The following from the Windsor and Eton Express, Berks, Bucks, and Middlesex Journal, and West Surrey Gazette (Windsor, Berkshire, England) of Saturday 12th January 1839 satirises the folk etymologies based on academic knowledge and dissociated from the circumstances in which words and phrases originate:

From Philosopher Citizen Muddlepate to Professor Noodleton.
My Dear Professor—Knowing your devotion to those learned studies which have made the name of Noodleton universal throughout the known world, I take the liberty of sending you a few speculations of my own on some of the idioms in the language of our ancestors, which have given rise to so much learned disquisition, and which have been productive of a vast fund of the most subtle and acute criticism.
In his recently-published Encyclopædia, our learned friend, Doctor Muddypole, has devoted 363 pages of that most valuable work in order to prove that the terms, “All my eye,” “Flare-up,” “Does your mother know you’re out?” &c., claim a classic origin, and the learned Doctor has quoted many passages from the Greek and Latin authors, as you well know, to prove it. Now, it does appear to me strange—although I would not for the world be supposed to dissent from the opinions of our learned friend—yet I say it does appear strange to me that there should be no traces of the use of these terms till the early part of the nineteenth century, when we discover them variously used. […]
[…] In regard to the term “Does your mother know you’re out?” great obscurity exists. Dr. Muddypole thinks it must have originated at the time when the Roman maidens were given as hostages to Porsenna, when the natural enquiry among the young ladies would have been “Does your mother know you’re out?” I am rather inclined to think it was used indiscriminately towards the sexes, as we certainly find it used towards males. Was it not some respectful allusion to the author of our being—a delicate compliment to parental watchfulness which allows one to “get out?” We know that by a sect of religionists, called Catholics, of that period great rigour was at times exercised towards females—the permission of a mother in that case would be valuable—and how natural, how delicate would be the enquiry “Does your mother know you’re out?” I have told you, my dear Professor, that I have discovered traces of much beauty in the esteemed barbarous language of our ancestors—they had evidently a sense of the sublime and beautiful—the tender virtues to some extent were cultivated by them. These we can borrow, and I certainly shall transfer into my vocabulary this so-pathetically-used and beautiful enquiry; so you must not be surprised, my dear Professor, if at times I should begin my epistles to you by enquiring in the language of old “Does your mother know you’re out?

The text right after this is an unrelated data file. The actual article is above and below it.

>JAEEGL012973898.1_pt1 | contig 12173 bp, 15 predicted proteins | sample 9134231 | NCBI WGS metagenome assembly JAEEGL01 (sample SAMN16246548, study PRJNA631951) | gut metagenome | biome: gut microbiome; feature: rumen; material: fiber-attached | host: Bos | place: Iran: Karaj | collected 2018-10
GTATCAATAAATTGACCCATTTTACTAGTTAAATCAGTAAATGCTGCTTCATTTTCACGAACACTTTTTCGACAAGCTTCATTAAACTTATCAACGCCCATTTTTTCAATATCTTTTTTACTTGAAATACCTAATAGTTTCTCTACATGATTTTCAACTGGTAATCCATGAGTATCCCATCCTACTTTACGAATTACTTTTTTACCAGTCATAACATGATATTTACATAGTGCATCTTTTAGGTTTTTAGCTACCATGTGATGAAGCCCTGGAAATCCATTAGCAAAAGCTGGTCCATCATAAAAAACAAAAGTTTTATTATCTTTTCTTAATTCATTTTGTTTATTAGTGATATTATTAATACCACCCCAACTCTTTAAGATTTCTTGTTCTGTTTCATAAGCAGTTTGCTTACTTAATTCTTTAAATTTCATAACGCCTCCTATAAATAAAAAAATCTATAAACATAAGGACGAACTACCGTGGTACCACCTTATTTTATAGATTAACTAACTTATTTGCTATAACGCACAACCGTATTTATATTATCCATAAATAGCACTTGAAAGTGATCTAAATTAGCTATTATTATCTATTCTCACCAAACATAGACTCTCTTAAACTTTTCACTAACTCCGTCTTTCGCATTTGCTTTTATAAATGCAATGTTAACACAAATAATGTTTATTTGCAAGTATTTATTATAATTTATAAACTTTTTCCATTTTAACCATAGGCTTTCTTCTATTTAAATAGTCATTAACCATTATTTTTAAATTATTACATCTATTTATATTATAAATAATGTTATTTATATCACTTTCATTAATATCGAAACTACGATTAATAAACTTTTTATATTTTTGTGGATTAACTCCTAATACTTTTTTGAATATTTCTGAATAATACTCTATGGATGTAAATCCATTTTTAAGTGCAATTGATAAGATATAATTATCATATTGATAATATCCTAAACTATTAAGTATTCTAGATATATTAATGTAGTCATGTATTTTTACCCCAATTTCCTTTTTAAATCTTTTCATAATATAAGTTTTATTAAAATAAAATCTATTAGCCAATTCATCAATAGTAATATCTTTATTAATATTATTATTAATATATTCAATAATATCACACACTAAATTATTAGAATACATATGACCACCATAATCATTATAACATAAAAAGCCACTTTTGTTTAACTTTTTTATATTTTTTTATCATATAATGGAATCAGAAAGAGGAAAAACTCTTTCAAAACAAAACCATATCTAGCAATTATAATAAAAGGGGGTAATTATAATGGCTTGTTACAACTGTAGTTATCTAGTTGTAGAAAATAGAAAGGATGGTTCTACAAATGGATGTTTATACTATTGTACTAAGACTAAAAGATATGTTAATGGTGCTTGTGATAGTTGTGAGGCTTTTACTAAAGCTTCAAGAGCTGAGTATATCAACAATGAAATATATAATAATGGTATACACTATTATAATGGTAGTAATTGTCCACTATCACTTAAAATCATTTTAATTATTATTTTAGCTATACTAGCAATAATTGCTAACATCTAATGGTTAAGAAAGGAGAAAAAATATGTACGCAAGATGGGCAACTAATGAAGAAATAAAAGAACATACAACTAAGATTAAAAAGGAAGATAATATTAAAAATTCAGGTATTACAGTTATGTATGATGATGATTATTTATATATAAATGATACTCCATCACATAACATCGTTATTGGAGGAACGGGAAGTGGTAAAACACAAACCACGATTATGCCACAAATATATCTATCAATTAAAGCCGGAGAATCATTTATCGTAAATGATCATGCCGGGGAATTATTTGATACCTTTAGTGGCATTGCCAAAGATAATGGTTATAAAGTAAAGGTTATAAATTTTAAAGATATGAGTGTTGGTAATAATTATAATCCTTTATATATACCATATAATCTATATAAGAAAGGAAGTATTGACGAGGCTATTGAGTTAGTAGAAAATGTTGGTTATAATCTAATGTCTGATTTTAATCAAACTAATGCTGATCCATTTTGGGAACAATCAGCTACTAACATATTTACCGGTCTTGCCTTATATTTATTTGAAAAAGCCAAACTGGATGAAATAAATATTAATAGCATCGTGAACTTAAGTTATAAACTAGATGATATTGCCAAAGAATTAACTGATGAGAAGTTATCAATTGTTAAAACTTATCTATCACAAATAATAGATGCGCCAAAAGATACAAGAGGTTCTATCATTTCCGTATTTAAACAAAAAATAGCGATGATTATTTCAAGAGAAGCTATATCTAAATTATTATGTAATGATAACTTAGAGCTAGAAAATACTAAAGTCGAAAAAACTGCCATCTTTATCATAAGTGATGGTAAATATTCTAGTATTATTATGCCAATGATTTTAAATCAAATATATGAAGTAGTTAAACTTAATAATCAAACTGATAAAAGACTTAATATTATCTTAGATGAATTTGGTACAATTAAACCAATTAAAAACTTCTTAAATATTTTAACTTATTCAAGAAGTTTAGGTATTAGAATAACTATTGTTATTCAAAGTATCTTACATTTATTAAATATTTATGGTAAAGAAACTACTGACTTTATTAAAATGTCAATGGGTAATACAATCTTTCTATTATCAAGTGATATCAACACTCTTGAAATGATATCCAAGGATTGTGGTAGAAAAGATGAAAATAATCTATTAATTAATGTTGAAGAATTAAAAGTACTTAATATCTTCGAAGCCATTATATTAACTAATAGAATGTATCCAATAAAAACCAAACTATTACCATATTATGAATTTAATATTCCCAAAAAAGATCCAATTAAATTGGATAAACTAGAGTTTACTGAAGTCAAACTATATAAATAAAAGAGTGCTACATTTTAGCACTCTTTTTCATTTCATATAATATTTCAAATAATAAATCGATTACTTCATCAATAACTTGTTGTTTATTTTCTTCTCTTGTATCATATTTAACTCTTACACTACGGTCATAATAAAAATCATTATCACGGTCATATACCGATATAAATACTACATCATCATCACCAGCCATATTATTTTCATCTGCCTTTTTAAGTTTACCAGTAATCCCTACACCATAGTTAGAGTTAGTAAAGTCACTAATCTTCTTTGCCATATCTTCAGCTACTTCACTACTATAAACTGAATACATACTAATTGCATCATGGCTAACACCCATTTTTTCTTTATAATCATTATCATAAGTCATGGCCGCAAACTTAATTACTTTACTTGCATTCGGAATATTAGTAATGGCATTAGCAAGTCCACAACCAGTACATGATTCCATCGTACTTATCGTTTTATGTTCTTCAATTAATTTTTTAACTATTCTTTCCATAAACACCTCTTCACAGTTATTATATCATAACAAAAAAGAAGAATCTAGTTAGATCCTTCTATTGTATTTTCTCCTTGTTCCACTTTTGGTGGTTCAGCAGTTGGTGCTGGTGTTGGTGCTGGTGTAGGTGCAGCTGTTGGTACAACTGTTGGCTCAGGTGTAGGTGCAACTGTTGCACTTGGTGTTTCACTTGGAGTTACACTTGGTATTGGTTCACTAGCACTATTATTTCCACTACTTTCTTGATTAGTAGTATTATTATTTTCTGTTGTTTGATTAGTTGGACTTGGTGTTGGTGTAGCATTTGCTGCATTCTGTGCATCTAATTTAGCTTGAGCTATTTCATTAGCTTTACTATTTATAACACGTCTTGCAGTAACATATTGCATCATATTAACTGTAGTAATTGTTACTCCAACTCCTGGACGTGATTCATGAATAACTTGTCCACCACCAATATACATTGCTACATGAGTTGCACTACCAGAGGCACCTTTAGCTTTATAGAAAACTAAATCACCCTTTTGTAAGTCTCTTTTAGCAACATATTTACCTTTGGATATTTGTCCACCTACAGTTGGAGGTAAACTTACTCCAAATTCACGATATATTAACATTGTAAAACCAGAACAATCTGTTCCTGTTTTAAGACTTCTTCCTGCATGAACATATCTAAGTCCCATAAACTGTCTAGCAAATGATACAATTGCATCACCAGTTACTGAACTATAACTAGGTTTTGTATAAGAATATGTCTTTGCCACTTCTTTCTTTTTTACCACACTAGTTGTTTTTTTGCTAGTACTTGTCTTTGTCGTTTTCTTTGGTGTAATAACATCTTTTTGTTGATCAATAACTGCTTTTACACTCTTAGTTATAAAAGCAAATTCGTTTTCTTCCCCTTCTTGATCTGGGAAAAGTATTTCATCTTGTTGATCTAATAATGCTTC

This advertisement appeared in The Entr’acte and Limelight (London, England) of Saturday 31st January 1880:

'does your mother know you're out' - The Entr’acte and Limelight (London, England) - 31 January 1880

DEUTSCHER, DOES YOUR MOTHER KNOW YOU’RE OUT?
FRED HARRINGTON,
ANGLO DUTCH AND TYROLEAN
DOUBLE VOICED VOCALIST AND COMEDIAN.
GAIETY, MANCHESTER,
Every Evening
LONDON, August 2nd.
                              Sole Agent—Charles Roberts.